This semester, the students in the Beverage Industry: Products and Profits After School Matters program will be involved with a service event for young children.  We focused this session of ASM on Dairy.  The teens will provide literacy support and activities based on their knowledge of the Dairy industry to students at Goldblatt Elementary School.  The students will also participate in a fundraiser on April 1 at the Oberweis Dairy Store in Oak Park.  They will be marketing, advertising and working the all day event.  Come out and support the students of ASM! 

Leap Learning Systems is committed to delivering cutting-edge language and literacy development programs to educators, students, and their families across Chicago and beyond, particularly those in underserved communities. We look forward to future endeavors in similar After School Matters programs.

Interested in helping further Leap Learning’s mission? Visit OneGoodDeedChicago.org for more information and search volunteer opportunities.


Metro Achievement Center celebrates special bond between mothers, daughters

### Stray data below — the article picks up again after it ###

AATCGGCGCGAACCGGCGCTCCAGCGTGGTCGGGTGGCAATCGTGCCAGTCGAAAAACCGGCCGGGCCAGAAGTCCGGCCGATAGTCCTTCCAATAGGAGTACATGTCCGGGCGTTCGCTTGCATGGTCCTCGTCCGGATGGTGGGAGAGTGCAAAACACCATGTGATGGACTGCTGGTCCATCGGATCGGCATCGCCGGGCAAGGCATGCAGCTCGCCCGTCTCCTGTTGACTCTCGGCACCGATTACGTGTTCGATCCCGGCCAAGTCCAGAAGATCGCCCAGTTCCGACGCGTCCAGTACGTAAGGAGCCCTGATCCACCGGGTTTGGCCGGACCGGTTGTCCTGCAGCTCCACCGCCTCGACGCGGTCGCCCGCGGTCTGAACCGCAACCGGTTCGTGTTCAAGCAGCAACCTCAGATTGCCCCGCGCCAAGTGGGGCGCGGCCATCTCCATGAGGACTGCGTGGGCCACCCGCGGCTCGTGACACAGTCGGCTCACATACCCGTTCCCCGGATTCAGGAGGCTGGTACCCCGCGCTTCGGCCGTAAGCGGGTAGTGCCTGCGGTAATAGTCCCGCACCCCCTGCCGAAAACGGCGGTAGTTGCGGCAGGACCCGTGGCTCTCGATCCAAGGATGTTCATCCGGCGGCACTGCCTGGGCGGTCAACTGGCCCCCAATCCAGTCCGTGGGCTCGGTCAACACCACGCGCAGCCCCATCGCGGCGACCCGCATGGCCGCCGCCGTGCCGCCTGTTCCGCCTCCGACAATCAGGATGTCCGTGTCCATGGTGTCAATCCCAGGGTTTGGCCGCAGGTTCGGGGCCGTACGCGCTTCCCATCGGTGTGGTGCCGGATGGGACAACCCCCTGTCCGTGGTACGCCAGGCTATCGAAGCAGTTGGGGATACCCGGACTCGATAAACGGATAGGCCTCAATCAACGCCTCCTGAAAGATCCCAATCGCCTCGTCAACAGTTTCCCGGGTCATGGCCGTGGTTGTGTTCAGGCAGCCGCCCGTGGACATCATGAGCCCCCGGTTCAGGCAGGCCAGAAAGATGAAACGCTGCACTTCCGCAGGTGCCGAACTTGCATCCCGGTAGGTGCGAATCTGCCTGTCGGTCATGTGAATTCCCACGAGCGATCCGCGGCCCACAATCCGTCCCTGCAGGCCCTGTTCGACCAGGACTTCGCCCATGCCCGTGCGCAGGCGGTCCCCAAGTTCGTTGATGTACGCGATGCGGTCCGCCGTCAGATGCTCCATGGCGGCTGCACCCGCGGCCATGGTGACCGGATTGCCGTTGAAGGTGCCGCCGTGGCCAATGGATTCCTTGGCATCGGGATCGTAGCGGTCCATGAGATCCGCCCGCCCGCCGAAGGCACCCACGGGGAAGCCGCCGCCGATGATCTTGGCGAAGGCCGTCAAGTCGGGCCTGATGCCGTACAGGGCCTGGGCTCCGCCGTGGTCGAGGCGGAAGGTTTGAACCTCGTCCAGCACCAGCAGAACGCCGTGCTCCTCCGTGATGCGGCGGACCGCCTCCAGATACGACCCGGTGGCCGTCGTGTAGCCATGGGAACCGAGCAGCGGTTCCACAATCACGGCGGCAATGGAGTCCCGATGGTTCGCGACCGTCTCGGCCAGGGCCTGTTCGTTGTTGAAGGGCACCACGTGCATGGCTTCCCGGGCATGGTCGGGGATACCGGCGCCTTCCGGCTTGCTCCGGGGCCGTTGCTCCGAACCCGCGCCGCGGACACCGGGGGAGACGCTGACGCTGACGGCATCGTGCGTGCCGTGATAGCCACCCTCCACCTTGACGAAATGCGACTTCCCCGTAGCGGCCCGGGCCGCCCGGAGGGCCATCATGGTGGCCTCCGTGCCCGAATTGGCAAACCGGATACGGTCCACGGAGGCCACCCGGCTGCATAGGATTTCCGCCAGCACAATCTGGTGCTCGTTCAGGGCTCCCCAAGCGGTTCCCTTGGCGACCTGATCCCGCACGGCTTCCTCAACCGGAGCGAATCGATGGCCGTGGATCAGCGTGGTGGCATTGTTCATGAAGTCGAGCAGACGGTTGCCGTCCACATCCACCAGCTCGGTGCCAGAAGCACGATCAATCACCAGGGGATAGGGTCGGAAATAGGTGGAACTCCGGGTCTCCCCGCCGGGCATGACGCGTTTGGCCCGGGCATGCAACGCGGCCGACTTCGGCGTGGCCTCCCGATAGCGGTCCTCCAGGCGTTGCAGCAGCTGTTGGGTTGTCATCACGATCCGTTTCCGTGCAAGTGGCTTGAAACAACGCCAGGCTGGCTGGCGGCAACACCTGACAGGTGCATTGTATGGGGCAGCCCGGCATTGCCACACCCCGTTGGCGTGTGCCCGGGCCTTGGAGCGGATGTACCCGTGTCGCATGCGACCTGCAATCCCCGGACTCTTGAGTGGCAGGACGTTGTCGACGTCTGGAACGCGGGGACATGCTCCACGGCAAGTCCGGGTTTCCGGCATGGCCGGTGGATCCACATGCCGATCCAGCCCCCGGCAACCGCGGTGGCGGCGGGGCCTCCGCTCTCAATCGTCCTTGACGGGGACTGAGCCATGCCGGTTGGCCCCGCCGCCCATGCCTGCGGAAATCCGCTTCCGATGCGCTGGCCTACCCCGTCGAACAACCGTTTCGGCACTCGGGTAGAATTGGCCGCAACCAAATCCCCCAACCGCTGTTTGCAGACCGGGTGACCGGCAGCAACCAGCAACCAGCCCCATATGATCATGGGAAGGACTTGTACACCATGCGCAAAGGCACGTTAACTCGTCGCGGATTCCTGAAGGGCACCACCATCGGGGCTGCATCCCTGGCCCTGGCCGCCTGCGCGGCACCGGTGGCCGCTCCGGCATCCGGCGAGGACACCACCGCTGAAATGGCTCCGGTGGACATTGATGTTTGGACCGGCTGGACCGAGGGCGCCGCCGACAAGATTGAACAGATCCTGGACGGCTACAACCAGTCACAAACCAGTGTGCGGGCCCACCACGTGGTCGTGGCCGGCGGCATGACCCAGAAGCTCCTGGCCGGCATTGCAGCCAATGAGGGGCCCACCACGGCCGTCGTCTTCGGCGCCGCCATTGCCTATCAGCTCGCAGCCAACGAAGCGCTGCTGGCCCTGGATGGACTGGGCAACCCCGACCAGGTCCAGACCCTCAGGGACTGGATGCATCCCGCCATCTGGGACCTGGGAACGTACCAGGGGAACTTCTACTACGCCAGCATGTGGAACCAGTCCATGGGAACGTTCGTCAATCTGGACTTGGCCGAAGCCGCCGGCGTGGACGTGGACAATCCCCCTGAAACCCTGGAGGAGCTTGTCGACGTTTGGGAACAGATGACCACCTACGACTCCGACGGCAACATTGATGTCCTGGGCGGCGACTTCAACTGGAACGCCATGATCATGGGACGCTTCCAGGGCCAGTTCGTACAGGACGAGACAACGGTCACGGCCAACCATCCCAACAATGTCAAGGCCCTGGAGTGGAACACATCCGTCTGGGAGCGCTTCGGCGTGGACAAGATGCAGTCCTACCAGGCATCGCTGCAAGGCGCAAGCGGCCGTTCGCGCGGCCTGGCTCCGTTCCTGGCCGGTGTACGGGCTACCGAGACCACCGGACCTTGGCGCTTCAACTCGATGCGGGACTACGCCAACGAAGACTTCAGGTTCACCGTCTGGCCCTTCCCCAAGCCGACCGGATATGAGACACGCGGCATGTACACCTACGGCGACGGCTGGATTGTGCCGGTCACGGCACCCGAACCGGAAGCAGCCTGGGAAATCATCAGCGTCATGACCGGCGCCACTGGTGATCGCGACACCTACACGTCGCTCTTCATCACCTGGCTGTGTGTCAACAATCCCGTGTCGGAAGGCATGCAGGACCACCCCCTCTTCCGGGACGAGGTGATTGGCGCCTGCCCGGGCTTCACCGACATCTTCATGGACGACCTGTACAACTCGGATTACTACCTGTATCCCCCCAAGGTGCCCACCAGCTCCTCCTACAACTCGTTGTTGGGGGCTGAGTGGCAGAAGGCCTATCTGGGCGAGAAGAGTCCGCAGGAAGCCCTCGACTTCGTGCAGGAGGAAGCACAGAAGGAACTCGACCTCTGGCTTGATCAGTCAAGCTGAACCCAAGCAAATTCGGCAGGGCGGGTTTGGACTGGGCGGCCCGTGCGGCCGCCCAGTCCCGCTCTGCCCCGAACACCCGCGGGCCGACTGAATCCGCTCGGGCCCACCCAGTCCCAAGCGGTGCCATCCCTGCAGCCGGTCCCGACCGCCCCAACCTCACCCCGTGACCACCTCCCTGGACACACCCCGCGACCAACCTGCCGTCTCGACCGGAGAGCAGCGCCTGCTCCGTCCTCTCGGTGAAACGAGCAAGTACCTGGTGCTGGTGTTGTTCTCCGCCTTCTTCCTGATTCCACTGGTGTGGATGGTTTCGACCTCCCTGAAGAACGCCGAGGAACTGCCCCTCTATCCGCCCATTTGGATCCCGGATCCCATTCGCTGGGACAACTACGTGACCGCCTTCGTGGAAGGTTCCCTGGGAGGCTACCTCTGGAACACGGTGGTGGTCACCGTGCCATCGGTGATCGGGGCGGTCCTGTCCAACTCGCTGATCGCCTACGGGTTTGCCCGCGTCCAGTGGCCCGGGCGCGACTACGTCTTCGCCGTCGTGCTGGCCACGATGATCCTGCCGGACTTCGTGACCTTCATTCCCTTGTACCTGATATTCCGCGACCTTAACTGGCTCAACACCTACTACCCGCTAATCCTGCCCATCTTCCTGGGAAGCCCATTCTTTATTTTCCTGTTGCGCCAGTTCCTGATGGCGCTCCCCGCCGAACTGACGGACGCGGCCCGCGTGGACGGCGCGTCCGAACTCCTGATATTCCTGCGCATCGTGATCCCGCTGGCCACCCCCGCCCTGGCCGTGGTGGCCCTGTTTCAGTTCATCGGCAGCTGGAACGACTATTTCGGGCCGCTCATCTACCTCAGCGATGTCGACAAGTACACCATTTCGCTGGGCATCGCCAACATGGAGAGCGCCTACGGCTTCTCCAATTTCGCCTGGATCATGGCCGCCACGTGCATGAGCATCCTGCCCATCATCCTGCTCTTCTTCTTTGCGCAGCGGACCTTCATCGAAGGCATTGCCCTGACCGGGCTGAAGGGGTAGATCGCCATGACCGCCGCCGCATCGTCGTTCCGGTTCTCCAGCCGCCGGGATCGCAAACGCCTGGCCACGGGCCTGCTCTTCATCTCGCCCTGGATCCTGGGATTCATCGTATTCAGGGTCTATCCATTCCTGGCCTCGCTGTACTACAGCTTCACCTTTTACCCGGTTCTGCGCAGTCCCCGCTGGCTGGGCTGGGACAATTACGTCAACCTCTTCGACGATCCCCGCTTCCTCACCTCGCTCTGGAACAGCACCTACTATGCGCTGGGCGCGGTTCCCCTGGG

midtown metro valentine's lunch

A mother and daughter celebrate their special bond at a Metro Achievement lunch

by Helen Gerety, Service Initiatives Coordinator, One Good Deed Chicago

“A mother must be physically strong, emotionally stronger, and spiritually strongest.” This is the message that Pascale Burns, mother of four and Midtown Educational Foundation advocate, shared with more than 200 mothers on Saturday, Feb. 18.

The day marked Metro’s 12th annual Mother-Daughter Day Luncheon, where people from Chicago’s underserved communities gathered together to honor each other with the Valentine’s Day –themed lunch, “Mothers are Stronger Role Models than Pop Culture.” I was lucky enough to spend the day at this event. As One Good Deed Chicago’s Service Initiatives Coordinator, I often get the chance to attend the events of our Success Coaches partners and see their work firsthand.

midtown lunch zumba